'The Great Gatsby': Why is it so hard to adapt for the big screen?
Noir guru Alan Rode ponders the challenges of filming the masterpiece.
Last year, hundreds of people from Los Angeles and San Francisco to Chicago flocked to see "The Great Gatsby" on the big screen. Many of the filmgoers were in their 20s and 30s, eager to catch a glimpse of Jay, Daisy, Nick and Jordan.Skip to next paragraph
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Never mind that the film's from the era of their grandparents or great-grandparents. Or that it was in black and white. Or that the actors and actresses, including matinee idol Alan Ladd and a fresh-faced Shelley Winters, are mostly remembered by old-timers.
This obscure version of F. Scott Fitzgerald's book drew crowds because it's a film noir, or at least adjacent to film noir. The Noir City series of annual film festivals, devoted to the rediscovery of classic movies, dug up a copy and sent it on the road. "It's a very important film that had inexplicably disappeared," said film historian and biographer Alan K. Rode.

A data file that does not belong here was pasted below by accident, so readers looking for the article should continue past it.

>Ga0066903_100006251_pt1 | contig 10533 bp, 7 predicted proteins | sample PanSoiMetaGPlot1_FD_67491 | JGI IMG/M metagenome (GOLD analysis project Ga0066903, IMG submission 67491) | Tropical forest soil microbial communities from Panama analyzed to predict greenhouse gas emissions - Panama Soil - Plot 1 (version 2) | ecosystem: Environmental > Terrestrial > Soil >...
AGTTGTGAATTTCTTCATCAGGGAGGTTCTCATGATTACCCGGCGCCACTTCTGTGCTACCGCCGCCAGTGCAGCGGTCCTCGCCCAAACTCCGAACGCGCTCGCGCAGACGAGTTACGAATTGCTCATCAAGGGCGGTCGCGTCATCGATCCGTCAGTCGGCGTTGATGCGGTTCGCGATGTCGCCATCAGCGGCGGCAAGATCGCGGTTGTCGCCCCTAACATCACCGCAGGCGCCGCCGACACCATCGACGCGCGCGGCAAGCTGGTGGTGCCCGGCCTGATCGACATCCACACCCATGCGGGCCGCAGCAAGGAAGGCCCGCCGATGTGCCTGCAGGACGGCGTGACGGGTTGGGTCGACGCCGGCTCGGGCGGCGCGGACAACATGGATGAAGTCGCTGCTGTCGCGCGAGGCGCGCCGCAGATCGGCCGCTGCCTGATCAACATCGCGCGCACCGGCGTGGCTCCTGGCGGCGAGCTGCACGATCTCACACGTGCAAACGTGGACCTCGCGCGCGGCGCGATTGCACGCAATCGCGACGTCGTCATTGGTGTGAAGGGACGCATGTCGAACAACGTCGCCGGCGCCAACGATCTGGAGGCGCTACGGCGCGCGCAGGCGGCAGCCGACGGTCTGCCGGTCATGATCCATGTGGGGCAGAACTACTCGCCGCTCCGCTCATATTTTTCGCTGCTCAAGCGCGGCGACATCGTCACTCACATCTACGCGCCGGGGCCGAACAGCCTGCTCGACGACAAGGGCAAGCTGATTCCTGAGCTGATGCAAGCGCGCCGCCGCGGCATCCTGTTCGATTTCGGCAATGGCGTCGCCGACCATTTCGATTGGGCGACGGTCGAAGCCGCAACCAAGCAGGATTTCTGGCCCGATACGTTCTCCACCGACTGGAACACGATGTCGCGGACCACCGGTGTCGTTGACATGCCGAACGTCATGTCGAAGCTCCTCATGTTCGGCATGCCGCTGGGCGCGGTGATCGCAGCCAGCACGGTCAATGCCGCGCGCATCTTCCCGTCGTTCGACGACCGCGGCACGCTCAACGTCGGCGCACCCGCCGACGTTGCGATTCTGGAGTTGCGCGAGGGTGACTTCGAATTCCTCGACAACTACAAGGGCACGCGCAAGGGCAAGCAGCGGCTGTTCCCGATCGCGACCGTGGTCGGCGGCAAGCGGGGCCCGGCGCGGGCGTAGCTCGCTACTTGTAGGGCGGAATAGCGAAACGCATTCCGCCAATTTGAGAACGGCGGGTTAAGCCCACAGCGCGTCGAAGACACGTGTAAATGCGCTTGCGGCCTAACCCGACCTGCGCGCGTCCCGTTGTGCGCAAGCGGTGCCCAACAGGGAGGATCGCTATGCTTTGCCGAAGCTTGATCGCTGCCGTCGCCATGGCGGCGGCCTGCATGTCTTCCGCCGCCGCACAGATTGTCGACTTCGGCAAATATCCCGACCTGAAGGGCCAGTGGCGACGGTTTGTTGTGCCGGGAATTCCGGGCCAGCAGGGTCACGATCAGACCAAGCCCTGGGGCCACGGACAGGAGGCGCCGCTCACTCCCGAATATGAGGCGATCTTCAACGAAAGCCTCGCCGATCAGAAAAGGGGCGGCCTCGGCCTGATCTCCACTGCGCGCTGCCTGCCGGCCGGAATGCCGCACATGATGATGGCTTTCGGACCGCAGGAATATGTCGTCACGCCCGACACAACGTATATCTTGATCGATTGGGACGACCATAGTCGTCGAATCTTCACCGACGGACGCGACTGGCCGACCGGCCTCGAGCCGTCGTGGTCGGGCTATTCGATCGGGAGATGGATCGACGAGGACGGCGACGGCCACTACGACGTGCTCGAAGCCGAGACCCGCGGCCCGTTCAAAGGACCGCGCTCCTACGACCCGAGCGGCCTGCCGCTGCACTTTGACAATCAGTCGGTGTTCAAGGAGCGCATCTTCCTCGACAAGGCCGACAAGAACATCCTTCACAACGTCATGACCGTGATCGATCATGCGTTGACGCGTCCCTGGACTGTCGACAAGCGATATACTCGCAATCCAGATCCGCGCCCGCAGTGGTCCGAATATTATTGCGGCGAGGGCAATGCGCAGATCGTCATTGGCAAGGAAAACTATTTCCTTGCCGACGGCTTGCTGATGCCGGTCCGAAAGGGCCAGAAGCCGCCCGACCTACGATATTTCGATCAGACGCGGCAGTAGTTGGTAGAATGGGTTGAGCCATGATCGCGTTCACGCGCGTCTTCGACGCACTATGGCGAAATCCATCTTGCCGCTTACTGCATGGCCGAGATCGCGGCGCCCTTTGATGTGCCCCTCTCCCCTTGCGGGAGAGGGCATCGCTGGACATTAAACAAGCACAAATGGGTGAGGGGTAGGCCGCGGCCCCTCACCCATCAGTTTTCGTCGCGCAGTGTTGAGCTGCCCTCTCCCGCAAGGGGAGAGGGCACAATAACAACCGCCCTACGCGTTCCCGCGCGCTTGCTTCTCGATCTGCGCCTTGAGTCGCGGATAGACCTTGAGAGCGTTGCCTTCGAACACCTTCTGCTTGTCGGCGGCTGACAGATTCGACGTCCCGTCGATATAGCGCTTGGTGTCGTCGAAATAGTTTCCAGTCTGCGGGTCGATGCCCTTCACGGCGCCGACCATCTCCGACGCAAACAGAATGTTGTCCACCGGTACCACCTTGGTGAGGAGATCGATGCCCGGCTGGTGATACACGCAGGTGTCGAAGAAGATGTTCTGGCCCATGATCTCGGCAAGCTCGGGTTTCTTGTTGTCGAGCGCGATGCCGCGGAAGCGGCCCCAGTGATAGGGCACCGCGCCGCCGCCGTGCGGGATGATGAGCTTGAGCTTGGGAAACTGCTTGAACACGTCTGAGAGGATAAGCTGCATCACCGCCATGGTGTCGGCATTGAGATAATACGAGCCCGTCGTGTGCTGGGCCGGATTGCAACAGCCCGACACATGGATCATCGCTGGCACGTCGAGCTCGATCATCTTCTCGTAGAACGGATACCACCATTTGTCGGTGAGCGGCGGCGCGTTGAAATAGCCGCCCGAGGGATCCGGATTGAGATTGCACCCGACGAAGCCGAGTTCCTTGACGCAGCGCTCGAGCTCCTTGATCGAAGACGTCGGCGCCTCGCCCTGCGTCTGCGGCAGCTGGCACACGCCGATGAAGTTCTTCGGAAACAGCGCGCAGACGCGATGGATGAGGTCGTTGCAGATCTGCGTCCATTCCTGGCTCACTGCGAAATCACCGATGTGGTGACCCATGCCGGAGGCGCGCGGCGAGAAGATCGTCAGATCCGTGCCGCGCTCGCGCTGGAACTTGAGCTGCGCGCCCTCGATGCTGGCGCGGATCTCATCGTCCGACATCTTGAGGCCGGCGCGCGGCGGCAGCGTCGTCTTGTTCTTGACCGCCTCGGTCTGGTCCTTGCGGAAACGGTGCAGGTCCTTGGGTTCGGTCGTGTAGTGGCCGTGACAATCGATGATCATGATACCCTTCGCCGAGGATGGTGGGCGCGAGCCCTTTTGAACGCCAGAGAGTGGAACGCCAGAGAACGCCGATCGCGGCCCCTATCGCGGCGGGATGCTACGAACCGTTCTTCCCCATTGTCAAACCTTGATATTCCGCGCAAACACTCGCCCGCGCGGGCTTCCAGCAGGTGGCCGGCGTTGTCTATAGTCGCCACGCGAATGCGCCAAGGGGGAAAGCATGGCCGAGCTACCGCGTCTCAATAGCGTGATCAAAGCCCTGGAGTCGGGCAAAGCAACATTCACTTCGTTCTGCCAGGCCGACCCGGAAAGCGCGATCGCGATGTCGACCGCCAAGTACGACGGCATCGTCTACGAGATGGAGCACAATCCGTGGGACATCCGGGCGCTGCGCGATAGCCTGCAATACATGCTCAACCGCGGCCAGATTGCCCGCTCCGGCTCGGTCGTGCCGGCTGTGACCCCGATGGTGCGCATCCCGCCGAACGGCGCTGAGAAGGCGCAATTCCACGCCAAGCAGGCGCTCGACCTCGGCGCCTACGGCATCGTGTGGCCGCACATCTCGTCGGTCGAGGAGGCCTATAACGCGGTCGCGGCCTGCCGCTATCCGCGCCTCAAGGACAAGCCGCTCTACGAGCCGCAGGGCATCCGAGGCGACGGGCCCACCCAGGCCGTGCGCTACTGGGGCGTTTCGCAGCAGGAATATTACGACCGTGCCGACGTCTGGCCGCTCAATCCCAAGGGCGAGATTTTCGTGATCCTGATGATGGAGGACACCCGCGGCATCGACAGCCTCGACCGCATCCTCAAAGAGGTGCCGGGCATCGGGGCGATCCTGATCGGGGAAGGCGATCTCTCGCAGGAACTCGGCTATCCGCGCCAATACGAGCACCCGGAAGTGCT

But is it any good? Sort of. I saw the film at the Noir City festival in San Francisco, and found it to be more interesting than captivating.
One of my favorite lines from the book ("You look so cool...," Daisy told Gatsby, "you always look so cool") was missing. The Daisy character was miscast, although Jordan was great, if not the skinny minnie I expected. And the book's plot, as you'll learn below, had an addition or two.
With some exceptions, critics don't much like any of the three surviving "Great Gatsby" movies. That goes for the 1949 version, the 1974 film starring Robert Redford and Mia Farrow, and, yes, the new one with Leonardo DiCaprio. The Monitor's Peter Rainer calls the 2013 version "a vast tribute to conspicuous consumption" instead of a "darkling look at the American dream."
There's been one more film version of "Gatsby," a silent movie from 1926. The film is lost, and a strange little trailer that survives suggests its fate might be for the best.